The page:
Tuesday, October 17, 2006

postheadericon A day in someone else's shoes, ok, veil...

The Guardian (UK) has an article this morning about an English (Muslim) journalist who wore the hijab (veil) for a day. "...she was shocked by how it made her feel - and how strongly strangers reacted to it"...

Although the article was more about her reactions to seeing herself in the veil and less about the people she encountered, I couldn't help but be fascinated by her attempt to understand what it actually feels like to be a veiled woman.

This reminds me of the time Oprah had two white man volunteer, with prosthetics, make-up and the whole shebang, to pose as black men.. it is only when they spent time in a black man's skin did they understand the daily problems and prejudices they faced. I remember so distinctly one of them telling Oprah how he could never get a cab, because no one would stop for him, not even a fellow African-American driver. I guess there are always a few life lessons to be learned when we spend time in someone else's skin. I think it makes us less quick to judge people and less fearful of people we perceive as being different from us...


Read more from the Guardian here

5 comments:

Amy said...

It's amazing how much you don't realize the amount of racism is still in the world when you look like everyone else. I'm half white, half black...quite pale, but my sister is pretty dark. One day she got her hair braided in corn rows and went to the supermarket - she reackons that people were looking twice at her and in a disapproving way! I don't know how accurate she was, but I find it really amazing how life can be so incredibly different just because of the clothes you wear or the colour of your skin! I don't htink people will ever stop being scared of what's different!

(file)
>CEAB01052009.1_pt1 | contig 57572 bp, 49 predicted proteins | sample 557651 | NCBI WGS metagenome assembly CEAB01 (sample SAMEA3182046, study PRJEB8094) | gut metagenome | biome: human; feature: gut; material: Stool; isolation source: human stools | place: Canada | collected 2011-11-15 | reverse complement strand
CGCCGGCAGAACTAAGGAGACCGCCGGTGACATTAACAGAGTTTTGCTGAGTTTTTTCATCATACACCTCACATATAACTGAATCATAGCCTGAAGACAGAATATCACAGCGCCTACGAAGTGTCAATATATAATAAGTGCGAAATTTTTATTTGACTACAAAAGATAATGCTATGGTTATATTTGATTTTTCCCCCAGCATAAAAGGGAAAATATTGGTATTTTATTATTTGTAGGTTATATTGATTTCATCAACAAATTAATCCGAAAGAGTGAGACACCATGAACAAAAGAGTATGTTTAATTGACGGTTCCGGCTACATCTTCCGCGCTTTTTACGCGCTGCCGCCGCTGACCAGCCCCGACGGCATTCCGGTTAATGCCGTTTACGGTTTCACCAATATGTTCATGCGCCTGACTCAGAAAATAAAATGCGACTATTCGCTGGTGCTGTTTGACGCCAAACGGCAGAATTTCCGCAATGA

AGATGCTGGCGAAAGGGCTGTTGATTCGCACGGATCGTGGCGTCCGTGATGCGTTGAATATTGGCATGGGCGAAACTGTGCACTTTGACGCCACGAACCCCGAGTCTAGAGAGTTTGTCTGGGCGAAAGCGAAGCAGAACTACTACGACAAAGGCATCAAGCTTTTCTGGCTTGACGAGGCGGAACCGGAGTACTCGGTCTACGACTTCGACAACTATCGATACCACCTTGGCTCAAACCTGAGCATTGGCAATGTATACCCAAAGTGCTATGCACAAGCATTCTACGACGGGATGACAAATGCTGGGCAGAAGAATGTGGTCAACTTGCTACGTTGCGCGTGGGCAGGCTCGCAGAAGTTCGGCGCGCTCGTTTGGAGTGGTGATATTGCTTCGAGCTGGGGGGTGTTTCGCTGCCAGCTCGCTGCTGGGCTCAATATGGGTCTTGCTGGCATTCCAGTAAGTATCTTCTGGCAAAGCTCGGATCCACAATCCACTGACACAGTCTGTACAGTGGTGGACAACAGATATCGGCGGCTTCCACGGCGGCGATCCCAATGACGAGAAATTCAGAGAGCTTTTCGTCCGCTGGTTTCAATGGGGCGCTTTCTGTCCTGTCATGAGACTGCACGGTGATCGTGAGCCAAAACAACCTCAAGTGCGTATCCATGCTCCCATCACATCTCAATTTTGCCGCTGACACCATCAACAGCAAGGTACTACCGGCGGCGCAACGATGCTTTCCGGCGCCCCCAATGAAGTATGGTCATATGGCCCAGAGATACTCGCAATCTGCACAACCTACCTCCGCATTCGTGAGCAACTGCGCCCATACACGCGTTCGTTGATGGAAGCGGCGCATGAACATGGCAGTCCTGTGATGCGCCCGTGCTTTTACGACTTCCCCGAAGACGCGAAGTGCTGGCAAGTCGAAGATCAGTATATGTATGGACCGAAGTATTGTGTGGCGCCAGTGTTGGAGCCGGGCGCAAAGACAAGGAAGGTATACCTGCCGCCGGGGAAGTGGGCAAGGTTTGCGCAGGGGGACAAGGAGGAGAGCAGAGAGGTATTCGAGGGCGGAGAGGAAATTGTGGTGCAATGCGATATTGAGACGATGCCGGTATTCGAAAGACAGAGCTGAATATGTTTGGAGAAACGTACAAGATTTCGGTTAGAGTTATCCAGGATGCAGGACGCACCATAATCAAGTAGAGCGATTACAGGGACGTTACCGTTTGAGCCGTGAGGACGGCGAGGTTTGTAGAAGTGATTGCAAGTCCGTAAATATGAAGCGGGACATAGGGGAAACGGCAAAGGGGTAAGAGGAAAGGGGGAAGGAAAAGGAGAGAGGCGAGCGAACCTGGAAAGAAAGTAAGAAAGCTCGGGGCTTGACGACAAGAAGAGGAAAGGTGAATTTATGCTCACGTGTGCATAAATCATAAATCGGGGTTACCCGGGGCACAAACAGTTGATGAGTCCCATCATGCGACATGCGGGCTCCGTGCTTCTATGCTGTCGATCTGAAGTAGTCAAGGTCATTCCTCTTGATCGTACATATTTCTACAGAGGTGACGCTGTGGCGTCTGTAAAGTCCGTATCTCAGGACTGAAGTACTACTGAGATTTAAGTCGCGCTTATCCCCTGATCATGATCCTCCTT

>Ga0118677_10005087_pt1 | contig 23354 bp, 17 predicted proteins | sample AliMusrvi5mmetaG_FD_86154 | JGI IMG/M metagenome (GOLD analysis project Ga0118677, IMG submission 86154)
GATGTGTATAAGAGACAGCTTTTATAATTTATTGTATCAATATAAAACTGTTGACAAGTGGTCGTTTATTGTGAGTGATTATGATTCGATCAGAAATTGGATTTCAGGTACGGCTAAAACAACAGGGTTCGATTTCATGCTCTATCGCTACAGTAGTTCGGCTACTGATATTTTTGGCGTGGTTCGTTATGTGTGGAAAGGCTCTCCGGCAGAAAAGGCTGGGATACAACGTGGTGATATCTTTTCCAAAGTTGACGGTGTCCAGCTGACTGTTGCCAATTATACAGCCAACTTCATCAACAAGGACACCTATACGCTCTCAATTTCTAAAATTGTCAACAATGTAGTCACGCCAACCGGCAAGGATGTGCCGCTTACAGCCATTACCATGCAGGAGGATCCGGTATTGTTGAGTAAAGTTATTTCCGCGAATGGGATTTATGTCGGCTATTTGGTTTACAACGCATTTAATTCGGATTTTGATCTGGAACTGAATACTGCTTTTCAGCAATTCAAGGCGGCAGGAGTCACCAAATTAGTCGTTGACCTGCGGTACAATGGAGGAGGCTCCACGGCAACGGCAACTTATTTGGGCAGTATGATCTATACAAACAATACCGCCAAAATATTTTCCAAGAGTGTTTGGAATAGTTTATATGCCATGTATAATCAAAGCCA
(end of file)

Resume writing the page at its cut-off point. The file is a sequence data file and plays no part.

Great entry again! I really love your blog, it makes me think!!
As for your question on my blog, I don' tknow how long i've loved India. I just love the culture and how it's still so engrained in your daily life!! It's awesome!
-Amy

Lotus Reads said...

hi, Amy!

Your sister was probably right. I'm pretty pale for an Indian myself, but when I hit the stores dressed in my national costume, I find people less willing to engage me in conversation than otherwise. I don't think it's a deliberate snub, I honestly think people have a really hard time with people who are not quite like them.

The basis is scientific I'm sure. Recently, there was a study which concluded, "A stimulus becomes attractive if it falls into the average of what you've seen and is therefore simple for your brain to process,"

Guess that's it -anything new or strange is hard on our brains! ;)

David D Jerald said...

I find this story very interesting lotus. It reminds me of a book I read a long time ago called "Black Like Me" I can't remember the author but this white man took some sort of pills that changed the pigment of his white skin to black. His story of how he was treated was horrible. He was a reporter I believe.
I have seen women here in Tucson wearing the hijab and have found them very beautiful with just there eyes showing. You have no where to look but straight into there eyes. I find that highly intoxicating and exotic.
Dave

Lotus Reads said...

Hello and thank you for visiting me here Dave! You're right, the veil does lend an aura of mystery to the wearer. I have spoken with a couple of women (I lived in Dubai for nearly 10 years) who wear the hijab and they seem to appreciate the anonymity it gives them.

Lotus Reads said...

p.s. Dave, I would like to read "Black Like Me", thanks for reminding me of the title!